An Environmental Assessment (" EA" ) was conducted in April 2010 as required by NEPA. (Doc. 15 B-10; Doc. 21-1 at 2). The EA identified, developed, and analyzed three alternatives: (1) take no action to maintain the status quo; (2) implement the proposed plan amendment prohibiting dog-deer hunting; or (3) designate dog-deer hunting areas. (Doc. 15 B-10 at 14-19; Doc. 21-1 at 2). In December 2010, the deciding official issued a Decision Notice and Finding of No Significant Impact (" FONSI" ) selecting Alternative 2. (Doc. 15 B-11; Doc. 21-1 at 2). A number of administrative appeals were filed and the December 2010 decision was reversed by the agency's reviewing officer in July of 2011. (Doc. 15 B-13 at 1-2, G-1 at 10; Doc. 21-1 at 2). The reviewing officer's decision included instructions regarding how to supplement or revise the EA if the agency decided to reissue the proposal to ban dog-deer hunting. (Doc. 15 B-13 at 2, G-1 at 10; Doc. 21-1 at 2).
In the Fall of 2011, the Forest Service reinstated the 2009 proposal to ban hunting with dogs in KNF and again issued scoping letters to solicit additional comments from the public. (Doc. 15 D-1, D-2; Doc. 21-1 at 2). A scoping notice was again published in local newspapers. (Doc. 15 D-3; Doc. 21-1 at 2). During the 2011 scoping process, approximately 1,300 more comments were received via U.S. mail and email. (Doc. 15 D-5, D-7(a), D-7 (b), G-1 at 11; Doc. 21-1 at 2). Out of the 1,279 letters received, 5 supported the ban. (Doc. 26 at 17; Doc. 15 G-1 at 11). There were also at least 106 emails received in addition to the letters and all but 11 of these emails supported the prohibition. (Doc. 15 G-1 at 11). The Forest Service analyzed these comments as required by NEPA, and found that there were no new issues in the 2011 scoping period not already recognized and addressed in the 2009 scoping period. (Doc. 15 D-8, G-1 at 12; Doc. 21-1 at 2). The Forest Service determined that most comments were 'votes' for or against the proposition with reasons being nearly identical to those offered in the 2009 scoping assessment and the majority of comments were form letters. (Doc. 15 G-1 at 11-12; Doc. 21-1 at 2).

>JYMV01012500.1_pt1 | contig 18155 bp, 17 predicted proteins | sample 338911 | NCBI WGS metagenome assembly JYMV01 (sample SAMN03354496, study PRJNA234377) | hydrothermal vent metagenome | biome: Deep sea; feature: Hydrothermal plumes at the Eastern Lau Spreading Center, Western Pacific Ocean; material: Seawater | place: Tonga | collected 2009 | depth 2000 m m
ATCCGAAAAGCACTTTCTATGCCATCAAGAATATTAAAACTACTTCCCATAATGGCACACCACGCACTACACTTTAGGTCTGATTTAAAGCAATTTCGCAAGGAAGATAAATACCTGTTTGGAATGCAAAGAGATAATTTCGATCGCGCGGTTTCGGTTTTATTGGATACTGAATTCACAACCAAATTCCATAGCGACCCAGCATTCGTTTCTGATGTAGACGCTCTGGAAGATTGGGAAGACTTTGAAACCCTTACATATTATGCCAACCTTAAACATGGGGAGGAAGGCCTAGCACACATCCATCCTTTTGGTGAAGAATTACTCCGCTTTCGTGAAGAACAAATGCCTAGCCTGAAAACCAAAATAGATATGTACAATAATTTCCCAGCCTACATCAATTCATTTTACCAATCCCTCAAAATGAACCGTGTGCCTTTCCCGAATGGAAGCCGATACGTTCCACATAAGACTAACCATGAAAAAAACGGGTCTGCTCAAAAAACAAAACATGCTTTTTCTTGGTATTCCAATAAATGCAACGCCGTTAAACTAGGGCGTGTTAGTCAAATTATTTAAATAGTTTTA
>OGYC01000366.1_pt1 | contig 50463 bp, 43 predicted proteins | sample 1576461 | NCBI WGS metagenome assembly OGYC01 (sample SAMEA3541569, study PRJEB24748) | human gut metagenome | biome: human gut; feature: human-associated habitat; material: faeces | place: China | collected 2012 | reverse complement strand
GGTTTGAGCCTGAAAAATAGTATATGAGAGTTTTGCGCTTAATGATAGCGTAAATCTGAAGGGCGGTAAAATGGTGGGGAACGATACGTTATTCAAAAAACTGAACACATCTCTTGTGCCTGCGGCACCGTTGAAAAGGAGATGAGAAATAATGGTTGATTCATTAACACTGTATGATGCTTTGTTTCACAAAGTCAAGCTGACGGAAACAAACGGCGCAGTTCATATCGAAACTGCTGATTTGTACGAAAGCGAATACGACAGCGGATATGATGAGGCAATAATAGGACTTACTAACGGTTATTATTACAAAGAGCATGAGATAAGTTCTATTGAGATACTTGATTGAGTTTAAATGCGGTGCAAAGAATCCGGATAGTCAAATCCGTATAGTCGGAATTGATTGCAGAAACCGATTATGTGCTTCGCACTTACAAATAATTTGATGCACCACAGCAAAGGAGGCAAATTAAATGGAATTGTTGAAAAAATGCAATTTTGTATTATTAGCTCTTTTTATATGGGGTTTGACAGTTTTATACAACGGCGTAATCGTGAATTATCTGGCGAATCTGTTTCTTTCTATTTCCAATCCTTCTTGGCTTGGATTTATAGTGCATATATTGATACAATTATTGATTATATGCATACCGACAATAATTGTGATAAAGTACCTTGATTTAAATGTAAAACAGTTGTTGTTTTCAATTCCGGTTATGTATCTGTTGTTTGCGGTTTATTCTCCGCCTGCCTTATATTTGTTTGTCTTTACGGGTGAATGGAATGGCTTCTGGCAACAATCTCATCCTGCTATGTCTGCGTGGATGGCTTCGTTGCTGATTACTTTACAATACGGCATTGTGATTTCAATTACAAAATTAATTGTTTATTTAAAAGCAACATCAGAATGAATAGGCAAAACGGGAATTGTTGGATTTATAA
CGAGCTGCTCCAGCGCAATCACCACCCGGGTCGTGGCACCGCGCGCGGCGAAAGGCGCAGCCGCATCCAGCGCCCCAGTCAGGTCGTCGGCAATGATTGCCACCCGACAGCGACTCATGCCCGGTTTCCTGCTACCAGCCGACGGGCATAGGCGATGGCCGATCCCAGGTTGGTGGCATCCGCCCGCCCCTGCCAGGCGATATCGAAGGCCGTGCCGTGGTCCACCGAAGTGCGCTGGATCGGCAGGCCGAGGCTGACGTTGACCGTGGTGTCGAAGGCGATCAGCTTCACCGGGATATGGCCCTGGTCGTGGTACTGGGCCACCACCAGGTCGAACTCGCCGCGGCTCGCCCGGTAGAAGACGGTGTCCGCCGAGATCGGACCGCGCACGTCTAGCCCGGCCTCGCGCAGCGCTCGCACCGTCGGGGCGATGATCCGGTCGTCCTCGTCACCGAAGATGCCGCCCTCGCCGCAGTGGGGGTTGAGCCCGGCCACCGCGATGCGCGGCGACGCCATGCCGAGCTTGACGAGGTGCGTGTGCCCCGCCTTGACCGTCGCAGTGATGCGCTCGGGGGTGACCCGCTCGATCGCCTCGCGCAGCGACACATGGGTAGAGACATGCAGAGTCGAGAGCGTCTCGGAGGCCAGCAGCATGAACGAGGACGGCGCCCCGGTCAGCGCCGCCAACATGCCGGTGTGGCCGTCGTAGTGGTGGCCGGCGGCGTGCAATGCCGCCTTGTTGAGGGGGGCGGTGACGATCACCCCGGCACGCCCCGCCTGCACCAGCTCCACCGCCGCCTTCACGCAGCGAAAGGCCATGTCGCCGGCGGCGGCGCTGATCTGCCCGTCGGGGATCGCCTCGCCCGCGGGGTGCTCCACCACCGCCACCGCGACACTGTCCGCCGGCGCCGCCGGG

The April 2010 EA was revised by the Forest Service in December 2011 and February 2012 with the same three alternatives mentioned supra. (Doc. 15 B-10, B-15, G-1; Doc. 21-1 at 3). On February 29, 2012, the deciding official issued a FONSI and Decision Notice adopting alternative 2 that prohibits the use of dogs to hunt deer in KNF. (Doc. 15 H-1; Doc. 21-1 at 3). The Plaintiff filed an administrative appeal
to reverse the decision. (Doc. 15 J-3; Doc. 21-1 at 3). Upon appeal, the reviewing officer upheld the agency's decision, but stated that the amendment could not be implemented until the Forest Service complied with certain instructions. (Doc. 1-4 at 2; Doc. 21-1 at 3). The Forest Service followed the given instructions and the reviewing officer confirmed that the necessary instructions were carried out in a letter dated November 5, 2012. (Doc. 15 K-1, K-2, K-3; Doc. 21-1 at 3).